To one long penitence."





A LOWLY child was Carlovan, a child of ten years old ;

His eye was dark and thoughtful, his spirit kind and bold.

No wealth had he, young Carlovan, save his father's book of

And the golden ring, of little worth, which his dead mother ware.
He had no home, young Carlovan, an orphan child was he ;
And yet no rich man said to him, " Come, be a son to me."
There was no one to counsel him, no friend to hear his moan ;
And Carlovan rose up and went into the world alone.

" For the love of God," said Carlovan, to a rich priest whom

he met,
" Give me an alms, for it is night, and I am fasting yet !"
The haughty priest looked down on him, with hard, unpitying

The haughty priest went on his way and made him no reply.
For seven days on went Carlovan, through the wild wood and the

And at night he laid him down to rest among the herded deer.
Upon the eighth young Carlovan saw, riding by the way,
A warrior on an armed steed, in glittering, proud array.


A prayer sj)rang ready to his lips, and forth he stretched his

But then lie knew that man of blood, the spoiler of his land ;
And to his dark and thoughtful eye the human tears did start,
He turned without a word away, and sadder grew his heart.
Then at a peasant's lowly door he made his humble prayer ;
But the peasant swore with bitter words that he had naught to

Next at a castle's gate he prayed, where a hundred vassals wait ;
But they called him thief and beggar loon, and drove him from

the gate.

A heavy heart had Carlovan, and the tears were in his eye ;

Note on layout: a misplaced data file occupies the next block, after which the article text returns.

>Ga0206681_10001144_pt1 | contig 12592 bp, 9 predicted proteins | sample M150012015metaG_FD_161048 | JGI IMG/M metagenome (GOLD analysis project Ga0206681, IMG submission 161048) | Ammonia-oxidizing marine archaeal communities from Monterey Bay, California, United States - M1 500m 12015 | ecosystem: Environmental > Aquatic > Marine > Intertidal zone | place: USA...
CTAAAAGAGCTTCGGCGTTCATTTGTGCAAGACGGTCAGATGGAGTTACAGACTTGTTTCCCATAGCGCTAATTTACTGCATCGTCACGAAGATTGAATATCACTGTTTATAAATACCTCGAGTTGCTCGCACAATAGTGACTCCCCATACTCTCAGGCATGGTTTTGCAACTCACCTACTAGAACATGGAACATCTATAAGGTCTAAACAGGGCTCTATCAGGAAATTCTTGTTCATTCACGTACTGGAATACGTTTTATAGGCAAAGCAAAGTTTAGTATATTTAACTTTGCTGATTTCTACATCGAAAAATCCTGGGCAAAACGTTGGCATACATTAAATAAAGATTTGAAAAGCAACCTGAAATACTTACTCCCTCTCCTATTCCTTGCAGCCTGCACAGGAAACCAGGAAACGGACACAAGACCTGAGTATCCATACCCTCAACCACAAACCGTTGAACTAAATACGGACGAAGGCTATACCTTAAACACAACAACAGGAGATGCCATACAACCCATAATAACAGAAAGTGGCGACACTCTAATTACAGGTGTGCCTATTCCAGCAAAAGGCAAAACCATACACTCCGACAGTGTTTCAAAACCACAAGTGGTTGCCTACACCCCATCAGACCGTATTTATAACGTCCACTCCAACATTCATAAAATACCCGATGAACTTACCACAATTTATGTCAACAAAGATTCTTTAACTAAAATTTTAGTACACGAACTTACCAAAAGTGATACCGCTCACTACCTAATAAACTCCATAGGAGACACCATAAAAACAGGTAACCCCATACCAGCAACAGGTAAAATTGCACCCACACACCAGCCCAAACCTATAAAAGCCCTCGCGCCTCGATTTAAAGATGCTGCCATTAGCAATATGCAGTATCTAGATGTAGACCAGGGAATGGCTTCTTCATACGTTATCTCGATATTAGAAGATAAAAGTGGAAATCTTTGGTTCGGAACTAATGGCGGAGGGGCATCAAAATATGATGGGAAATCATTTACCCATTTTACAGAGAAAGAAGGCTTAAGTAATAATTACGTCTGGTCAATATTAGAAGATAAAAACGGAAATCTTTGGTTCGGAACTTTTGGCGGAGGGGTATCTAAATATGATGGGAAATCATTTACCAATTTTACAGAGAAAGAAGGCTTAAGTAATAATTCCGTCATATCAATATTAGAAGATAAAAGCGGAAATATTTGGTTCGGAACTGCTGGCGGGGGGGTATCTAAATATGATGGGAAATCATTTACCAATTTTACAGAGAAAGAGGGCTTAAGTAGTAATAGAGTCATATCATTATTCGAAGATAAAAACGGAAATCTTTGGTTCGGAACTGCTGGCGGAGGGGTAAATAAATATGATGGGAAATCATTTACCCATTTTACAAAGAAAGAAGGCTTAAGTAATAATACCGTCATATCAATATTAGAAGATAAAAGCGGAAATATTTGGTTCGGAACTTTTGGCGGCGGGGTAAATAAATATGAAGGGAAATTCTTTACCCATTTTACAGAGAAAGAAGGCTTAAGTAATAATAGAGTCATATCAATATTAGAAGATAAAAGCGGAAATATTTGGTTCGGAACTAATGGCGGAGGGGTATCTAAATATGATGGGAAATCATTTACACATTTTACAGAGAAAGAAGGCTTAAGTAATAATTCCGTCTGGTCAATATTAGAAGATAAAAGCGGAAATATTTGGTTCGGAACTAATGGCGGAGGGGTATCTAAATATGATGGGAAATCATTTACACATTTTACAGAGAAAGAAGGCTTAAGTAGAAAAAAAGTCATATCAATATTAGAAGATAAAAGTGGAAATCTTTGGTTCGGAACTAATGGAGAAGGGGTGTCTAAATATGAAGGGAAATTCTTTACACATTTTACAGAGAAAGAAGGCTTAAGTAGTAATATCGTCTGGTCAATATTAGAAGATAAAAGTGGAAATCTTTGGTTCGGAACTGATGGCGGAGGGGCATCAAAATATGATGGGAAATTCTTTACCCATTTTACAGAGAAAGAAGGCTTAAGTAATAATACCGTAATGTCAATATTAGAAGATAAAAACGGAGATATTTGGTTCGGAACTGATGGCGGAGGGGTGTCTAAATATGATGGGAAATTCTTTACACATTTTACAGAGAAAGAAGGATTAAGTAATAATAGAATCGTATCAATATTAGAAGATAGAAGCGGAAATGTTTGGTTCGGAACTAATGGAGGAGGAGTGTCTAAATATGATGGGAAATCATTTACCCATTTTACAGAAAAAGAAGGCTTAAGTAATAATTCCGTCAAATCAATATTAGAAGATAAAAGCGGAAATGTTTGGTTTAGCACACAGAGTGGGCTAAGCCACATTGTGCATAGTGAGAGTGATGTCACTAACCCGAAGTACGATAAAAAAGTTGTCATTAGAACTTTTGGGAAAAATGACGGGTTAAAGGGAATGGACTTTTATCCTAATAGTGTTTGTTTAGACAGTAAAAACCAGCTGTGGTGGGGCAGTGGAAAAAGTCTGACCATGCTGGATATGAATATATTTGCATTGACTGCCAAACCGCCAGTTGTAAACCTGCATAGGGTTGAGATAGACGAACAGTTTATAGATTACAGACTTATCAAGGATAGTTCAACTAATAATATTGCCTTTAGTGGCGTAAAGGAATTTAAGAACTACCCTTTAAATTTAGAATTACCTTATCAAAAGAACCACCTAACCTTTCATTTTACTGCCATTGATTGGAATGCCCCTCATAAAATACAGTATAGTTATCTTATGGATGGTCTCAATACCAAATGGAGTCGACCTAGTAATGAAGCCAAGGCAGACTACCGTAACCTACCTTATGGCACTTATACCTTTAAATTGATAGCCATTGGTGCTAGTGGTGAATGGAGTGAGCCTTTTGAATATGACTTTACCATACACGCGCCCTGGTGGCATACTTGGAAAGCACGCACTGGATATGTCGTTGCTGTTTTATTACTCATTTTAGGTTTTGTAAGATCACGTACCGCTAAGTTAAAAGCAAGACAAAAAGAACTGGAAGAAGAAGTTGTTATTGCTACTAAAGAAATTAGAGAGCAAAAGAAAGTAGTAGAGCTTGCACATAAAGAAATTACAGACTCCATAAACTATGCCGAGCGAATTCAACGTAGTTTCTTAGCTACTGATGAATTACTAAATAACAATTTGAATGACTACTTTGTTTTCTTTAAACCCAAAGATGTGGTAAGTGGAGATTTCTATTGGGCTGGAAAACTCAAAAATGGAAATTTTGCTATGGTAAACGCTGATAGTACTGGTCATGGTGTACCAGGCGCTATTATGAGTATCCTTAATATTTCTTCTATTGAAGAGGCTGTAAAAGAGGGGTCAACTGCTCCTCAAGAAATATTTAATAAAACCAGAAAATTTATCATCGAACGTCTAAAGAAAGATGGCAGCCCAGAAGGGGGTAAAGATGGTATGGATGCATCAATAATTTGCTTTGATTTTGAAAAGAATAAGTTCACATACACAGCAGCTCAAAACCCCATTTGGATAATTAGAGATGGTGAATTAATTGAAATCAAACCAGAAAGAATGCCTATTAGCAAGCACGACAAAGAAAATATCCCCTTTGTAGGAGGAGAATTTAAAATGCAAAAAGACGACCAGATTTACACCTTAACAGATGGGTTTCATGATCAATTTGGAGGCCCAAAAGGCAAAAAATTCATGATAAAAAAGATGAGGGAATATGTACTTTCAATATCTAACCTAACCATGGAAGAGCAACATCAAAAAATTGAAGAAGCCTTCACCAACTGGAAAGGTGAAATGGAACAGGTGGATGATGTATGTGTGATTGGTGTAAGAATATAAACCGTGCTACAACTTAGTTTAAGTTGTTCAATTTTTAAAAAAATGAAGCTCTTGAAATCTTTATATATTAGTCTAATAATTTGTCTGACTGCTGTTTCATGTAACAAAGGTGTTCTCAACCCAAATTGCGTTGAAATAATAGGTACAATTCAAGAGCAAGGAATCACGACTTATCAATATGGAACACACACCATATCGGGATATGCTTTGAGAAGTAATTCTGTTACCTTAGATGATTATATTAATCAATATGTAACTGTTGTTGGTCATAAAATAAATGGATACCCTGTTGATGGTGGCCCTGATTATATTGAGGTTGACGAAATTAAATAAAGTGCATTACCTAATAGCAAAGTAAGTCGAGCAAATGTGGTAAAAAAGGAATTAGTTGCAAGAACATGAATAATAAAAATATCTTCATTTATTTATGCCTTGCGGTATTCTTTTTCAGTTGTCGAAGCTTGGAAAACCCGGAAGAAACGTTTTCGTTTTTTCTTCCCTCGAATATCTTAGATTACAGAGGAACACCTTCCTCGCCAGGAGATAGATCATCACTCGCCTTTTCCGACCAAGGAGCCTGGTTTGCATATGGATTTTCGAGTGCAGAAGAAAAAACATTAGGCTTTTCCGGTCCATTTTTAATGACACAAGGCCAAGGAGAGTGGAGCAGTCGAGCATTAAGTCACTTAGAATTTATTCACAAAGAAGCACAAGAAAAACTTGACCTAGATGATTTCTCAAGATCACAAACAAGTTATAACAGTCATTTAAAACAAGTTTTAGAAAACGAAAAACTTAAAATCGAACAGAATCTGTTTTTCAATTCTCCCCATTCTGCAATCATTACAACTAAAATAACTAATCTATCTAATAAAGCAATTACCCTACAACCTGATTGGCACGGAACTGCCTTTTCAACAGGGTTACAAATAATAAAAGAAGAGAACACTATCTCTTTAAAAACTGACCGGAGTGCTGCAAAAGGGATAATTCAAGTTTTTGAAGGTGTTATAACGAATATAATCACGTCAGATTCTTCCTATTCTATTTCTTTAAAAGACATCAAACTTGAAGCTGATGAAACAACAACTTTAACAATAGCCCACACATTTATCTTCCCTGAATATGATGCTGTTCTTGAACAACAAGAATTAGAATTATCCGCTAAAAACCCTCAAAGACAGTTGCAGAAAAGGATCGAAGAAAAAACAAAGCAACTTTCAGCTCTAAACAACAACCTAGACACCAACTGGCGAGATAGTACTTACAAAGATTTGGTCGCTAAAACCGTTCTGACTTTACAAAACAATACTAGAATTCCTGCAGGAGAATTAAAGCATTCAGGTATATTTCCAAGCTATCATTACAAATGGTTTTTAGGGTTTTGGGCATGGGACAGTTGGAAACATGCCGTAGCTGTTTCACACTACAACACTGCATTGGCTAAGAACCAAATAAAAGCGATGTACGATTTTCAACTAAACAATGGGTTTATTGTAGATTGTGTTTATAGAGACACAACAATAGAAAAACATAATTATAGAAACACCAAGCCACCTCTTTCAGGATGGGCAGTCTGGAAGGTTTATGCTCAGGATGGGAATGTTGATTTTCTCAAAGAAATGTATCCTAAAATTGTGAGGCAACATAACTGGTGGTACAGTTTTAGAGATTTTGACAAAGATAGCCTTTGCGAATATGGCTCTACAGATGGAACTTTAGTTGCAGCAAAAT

Up to the green hill-top he went, and laid him down to die.
But first he prayed a holy prayer, to purify his mind,
And wished some blessed company might take him from mankind.
With an earnest heart prayed Carlovan ; and, when his prayer

was said,
The fair round moon came up the sky, the stars paled overhead,
And he heard beneath the green hill-top a low sad voice that said,
" Oh, I have not a book to read, not a page whereon to pore ;
1 have read all these from first to last, and there are now no

more !"
" Whoever thou art," said Carlovan, " to me thy footsteps bend :
I have a book of goodly lore which I to thee will lend."
With that up stepped a little old man, of mild, sagacious look.
And bending forth, with eager haste, he seized upon the book.
** Now thank thee, child, for this new book," the old man grave-
ly said,
"And may each blessing in this book be showered upon thy
head !"

Again by himself sits Carlovan on the green hill-top so lone,


The night-wind stirred the long grey moss on many an ancient

The driving clouds came up the sky, the yellow moon grew pale,
And just below the lonesome hill he heard a feeble wail.
*' Oh ! she is gone !" it said, " is gone ! we may not her regain ;
She must the woes of life endure, must suffer mortal pain ;
Naught but a Christian mother's ring can bring her back again !"
" Whoe'er ye be," cried Carlovan, " here let your footsteps

I have my Christian mother's ring, which I to you will lend."
With that he saw, all round the hill, come thronging shapes of

More radiant than the opening flowers, or than the day more

They were not creatures of the earth, too fair for human clay ;
As angels they were beautiful, yet had not wings as they.
" Now thank thee, thank thee, for thy ring," they cried with

voices mild,
And gently raised him by the hand, and stroked his hair, and

" We will repay thee, child," they said : " now follow where we

And they led him to a far-off place, but where he did not know.
It was no place upon the earth, nor was it in the air ;
Some far-off place of happiness, and yet they soon were there.
They made him eat of wheaten cakes, of fruits delicious, seven ;
And as he ate and drank he thought that he had passed to

They bathed him in a silver bath of water cool and sweet ;
They poured rich odor on his hair, and dews upon his feet ;
They laid him on a silken bed of down so soft and deep ;